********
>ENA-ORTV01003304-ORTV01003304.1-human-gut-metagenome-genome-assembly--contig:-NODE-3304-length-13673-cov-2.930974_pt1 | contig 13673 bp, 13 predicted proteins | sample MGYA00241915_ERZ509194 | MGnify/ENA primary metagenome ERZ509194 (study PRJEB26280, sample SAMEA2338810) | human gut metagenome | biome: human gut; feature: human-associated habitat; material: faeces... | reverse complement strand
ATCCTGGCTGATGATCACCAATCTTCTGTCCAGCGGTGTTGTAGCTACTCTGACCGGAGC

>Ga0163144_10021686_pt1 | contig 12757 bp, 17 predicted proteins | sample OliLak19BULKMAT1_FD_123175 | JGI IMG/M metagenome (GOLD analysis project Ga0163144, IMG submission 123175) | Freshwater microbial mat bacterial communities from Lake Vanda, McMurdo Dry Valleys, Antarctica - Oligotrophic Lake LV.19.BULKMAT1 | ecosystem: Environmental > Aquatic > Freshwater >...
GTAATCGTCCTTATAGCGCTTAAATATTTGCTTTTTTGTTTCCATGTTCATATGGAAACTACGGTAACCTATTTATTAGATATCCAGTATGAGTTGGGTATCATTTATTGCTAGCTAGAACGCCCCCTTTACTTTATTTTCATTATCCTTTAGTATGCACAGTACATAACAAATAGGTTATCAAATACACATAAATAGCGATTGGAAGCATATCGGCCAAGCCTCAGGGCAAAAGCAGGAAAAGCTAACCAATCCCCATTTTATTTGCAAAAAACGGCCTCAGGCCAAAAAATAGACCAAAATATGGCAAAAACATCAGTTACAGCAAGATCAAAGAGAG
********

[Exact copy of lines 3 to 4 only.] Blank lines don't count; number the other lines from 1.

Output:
>Ga0163144_10021686_pt1 | contig 12757 bp, 17 predicted proteins | sample OliLak19BULKMAT1_FD_123175 | JGI IMG/M metagenome (GOLD analysis project Ga0163144, IMG submission 123175) | Freshwater microbial mat bacterial communities from Lake Vanda, McMurdo Dry Valleys, Antarctica - Oligotrophic Lake LV.19.BULKMAT1 | ecosystem: Environmental > Aquatic > Freshwater >...
GTAATCGTCCTTATAGCGCTTAAATATTTGCTTTTTTGTTTCCATGTTCATATGGAAACTACGGTAACCTATTTATTAGATATCCAGTATGAGTTGGGTATCATTTATTGCTAGCTAGAACGCCCCCTTTACTTTATTTTCATTATCCTTTAGTATGCACAGTACATAACAAATAGGTTATCAAATACACATAAATAGCGATTGGAAGCATATCGGCCAAGCCTCAGGGCAAAAGCAGGAAAAGCTAACCAATCCCCATTTTATTTGCAAAAAACGGCCTCAGGCCAAAAAATAGACCAAAATATGGCAAAAACATCAGTTACAGCAAGATCAAAGAGAG